My first Squirrel Glider sighting was of an individual rustling about in the mid-level canopy exterior of a tree. I had expected to see them much higher up, and for a moment, I thought I was going to be set-up perfectly for some great photography. How wrong I was! The trouble with 'Squirrel Gliding' is that it involves the photographic pursuit of a small, fast and nervous marsupial that can pretty much fly. Sure enough, my new little friend didn't appreciate me watching so intently, and opened up its skin-folds to sail deeper into the woods.

Squirrel Glider
Behind me on the other side of the track, I spotted another Glider in the distance, perfectly posed on a bare branch against the moon-lit sky. The distance proved too great for my camera's flash capabilities however, so it was yet another unsatisfactory image. I present it here though because it definitively identifies the animal as a Squirrel Glider, as the similar Sugar Glider has a thinner white-tipped tail.

There were most likely more of these beautiful little marsupials in the treetops, as they live and shelter in small groups. I thought I saw a few dark little shapes zipping between the tree crowns, but I couldn't locate them in my spotlight beam. After two hours of careful searching in the dark, navigating around at least fifteen Garden Orb-Weaver (Eriophora species) webs, I began to feel weary of my new hobby and called it a night. A light rain shower began as I headed back, but I paused briefly to watch a Common Ringtail Possum (Pseudocheirus peregrinus) illustrate where it got its name from.

Ringtail Possum, showing prehensile tail

Despite only getting fleeting views of the Squirrel Gliders, they made a great impression on me, and I will go back sometime to try for better photography results. I think what I like best about them is that they seem emblematic of a 'wilder' Australia. It's thrilling and strange to consider such a mysterious tree-top creature living next door to a shopping centre where most people are completely unaware of its existence. I found the Gliders on a stretch of track that was less than one hundred metres away from the shopping centre fence, the night air illuminated partly by the full moon and partly by the building lights. This to me sums up the fragile balance of 'Wild Brisbane', a place perched on the knife edge between ecological value and disaster. The fate of our city's wildlife is - like a Glider coasting through the trees - up in the air.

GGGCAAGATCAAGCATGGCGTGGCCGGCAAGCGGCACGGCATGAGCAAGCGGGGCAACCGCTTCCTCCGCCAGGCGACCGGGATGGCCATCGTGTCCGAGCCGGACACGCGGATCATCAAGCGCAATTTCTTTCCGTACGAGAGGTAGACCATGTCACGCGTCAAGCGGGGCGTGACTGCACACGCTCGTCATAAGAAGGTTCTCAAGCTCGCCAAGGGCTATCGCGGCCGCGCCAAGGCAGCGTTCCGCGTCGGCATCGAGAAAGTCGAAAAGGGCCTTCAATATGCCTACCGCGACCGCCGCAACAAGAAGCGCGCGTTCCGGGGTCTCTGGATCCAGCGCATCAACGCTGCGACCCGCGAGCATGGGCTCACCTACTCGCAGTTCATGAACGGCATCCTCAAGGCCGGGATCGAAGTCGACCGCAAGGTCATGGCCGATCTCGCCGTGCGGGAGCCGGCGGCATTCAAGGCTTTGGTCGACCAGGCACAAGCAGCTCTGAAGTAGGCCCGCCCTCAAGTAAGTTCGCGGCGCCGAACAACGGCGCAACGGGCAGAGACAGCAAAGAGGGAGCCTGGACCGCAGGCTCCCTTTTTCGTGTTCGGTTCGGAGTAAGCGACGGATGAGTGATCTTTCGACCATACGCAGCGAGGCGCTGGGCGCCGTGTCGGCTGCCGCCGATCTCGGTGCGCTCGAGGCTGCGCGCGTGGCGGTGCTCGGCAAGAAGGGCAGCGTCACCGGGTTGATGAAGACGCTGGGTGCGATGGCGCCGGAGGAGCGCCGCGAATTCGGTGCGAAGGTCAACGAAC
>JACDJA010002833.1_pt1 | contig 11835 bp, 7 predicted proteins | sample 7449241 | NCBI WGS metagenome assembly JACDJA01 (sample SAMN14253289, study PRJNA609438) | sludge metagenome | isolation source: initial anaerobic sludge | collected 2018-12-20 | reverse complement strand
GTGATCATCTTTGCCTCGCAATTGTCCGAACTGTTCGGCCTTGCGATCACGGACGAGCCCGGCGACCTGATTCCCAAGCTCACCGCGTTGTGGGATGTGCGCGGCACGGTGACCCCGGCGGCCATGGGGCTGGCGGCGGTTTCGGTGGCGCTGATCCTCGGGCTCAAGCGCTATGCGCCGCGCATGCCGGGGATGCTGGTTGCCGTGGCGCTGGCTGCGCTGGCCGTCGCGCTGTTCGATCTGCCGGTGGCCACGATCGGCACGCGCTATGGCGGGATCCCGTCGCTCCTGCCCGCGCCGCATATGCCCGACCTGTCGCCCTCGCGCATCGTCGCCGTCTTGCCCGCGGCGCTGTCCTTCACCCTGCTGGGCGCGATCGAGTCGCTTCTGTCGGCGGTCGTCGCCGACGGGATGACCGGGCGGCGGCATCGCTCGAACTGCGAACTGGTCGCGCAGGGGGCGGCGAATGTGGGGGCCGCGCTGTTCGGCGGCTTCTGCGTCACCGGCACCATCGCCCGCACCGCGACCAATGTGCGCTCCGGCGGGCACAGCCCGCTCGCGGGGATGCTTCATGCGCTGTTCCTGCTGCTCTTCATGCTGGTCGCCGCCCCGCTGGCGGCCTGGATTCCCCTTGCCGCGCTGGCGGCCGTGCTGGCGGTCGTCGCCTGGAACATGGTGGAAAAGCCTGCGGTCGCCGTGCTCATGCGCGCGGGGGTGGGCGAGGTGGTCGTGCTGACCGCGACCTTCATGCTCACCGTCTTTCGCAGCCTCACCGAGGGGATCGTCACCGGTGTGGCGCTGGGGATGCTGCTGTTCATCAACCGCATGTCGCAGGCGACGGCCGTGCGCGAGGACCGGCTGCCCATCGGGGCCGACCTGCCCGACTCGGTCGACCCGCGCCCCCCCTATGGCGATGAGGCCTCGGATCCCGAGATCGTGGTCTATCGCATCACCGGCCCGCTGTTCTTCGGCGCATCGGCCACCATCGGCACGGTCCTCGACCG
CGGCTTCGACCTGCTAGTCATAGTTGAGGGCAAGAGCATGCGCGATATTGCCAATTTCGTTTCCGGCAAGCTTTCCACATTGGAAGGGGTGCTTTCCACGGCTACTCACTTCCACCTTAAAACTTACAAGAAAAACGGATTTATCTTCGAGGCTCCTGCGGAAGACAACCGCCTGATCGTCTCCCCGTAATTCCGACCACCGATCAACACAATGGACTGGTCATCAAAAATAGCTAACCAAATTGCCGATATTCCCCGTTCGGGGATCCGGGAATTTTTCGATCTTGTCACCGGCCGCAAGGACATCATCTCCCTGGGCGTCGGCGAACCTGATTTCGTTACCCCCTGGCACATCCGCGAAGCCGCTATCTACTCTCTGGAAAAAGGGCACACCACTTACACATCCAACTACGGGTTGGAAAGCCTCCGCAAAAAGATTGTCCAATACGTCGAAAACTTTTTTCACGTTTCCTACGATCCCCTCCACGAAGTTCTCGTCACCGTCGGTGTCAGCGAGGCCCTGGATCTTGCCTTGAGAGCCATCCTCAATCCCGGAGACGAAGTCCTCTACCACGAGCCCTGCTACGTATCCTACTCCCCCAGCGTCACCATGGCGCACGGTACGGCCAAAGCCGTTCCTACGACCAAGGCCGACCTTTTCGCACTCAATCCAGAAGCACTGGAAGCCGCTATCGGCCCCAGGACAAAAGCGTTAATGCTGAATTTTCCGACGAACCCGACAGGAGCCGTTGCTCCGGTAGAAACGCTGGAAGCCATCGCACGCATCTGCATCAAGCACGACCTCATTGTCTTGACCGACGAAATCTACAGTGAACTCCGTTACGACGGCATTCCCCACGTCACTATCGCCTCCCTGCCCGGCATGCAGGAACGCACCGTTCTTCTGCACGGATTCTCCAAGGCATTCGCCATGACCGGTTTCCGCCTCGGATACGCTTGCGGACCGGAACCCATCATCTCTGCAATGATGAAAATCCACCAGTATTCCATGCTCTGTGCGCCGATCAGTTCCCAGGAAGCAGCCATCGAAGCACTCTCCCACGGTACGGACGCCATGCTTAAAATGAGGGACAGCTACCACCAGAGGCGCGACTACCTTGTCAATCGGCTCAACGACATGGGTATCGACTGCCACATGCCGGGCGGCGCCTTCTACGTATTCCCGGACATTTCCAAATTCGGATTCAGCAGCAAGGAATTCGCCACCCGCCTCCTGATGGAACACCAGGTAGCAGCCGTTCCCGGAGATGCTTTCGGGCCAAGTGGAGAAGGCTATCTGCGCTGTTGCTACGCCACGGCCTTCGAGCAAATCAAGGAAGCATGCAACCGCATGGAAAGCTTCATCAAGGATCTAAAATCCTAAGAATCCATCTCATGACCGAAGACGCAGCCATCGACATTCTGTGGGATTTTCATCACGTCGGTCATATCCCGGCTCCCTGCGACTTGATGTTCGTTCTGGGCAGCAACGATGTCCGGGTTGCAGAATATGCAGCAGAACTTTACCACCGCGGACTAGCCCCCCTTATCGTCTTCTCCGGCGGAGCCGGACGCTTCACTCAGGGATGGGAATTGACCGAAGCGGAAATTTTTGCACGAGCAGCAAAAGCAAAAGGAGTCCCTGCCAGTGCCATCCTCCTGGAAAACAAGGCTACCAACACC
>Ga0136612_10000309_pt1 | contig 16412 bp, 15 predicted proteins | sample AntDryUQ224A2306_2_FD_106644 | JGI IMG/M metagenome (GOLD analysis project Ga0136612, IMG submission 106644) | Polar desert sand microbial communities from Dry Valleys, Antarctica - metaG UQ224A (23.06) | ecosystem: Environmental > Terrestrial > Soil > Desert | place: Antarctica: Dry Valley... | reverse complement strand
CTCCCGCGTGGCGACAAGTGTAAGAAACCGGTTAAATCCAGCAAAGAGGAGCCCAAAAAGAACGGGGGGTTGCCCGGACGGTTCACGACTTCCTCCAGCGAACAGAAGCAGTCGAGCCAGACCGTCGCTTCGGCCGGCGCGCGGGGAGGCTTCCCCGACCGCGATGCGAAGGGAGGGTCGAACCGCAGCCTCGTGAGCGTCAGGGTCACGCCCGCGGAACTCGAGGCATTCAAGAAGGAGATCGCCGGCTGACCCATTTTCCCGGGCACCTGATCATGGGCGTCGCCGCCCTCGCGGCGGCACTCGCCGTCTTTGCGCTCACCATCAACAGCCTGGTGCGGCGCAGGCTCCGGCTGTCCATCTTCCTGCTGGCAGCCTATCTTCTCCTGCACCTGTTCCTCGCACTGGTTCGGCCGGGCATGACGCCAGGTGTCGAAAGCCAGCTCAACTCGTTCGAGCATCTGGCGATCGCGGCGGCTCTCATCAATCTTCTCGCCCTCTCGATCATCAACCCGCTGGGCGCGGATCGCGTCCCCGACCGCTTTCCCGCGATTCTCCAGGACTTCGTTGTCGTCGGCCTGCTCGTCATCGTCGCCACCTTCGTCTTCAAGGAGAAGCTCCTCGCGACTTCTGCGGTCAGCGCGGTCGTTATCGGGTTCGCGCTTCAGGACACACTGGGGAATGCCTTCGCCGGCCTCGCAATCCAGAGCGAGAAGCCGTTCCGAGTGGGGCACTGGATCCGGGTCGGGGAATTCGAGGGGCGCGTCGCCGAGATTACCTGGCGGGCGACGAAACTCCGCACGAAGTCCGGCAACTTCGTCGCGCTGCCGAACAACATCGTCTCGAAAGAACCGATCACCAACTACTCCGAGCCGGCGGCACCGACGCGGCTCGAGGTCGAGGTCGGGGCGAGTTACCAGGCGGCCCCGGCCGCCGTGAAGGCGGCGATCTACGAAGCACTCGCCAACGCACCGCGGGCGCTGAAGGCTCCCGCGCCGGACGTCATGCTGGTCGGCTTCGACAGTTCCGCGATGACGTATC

Squirrel Glider; Illustration by Marjorie Crosby-Fairall


  1. now you've got a taste for it Christian!! Would be nice being out in the cooler evening air; hopefully you can pick up new photos, it will keep you keen! Love the drawing by Marjorie C.F.

    1. Yes it's been sweltering here Carole! Will try my best with the photos :)

  2. Nice post - I managed to see Greater Glider a few years ago - and missed SG's on Fraser Island because I was fishing!!

    Cheers - Stewart M - Melbourne

    1. Thanks Stewart. Greater Glider would definitely be amazing to see - a very strange looking possum! The Squirrel Gliders can be your "one that got away" on Fraser! :)

  3. Your night out with a torch is beautifully written Christian invvoking the element of suspense you evidently felt while searching for the gliders. Better luck next time. It is heartening though to think that the creatures can adapt to living next to a retail park.

    Best wishes from the UK for the festive period and the New year.

    1. Thanks Phil, glad you enjoyed reading it. Hope your Christmas was great too and that your New Year will involve many avian adventures! :)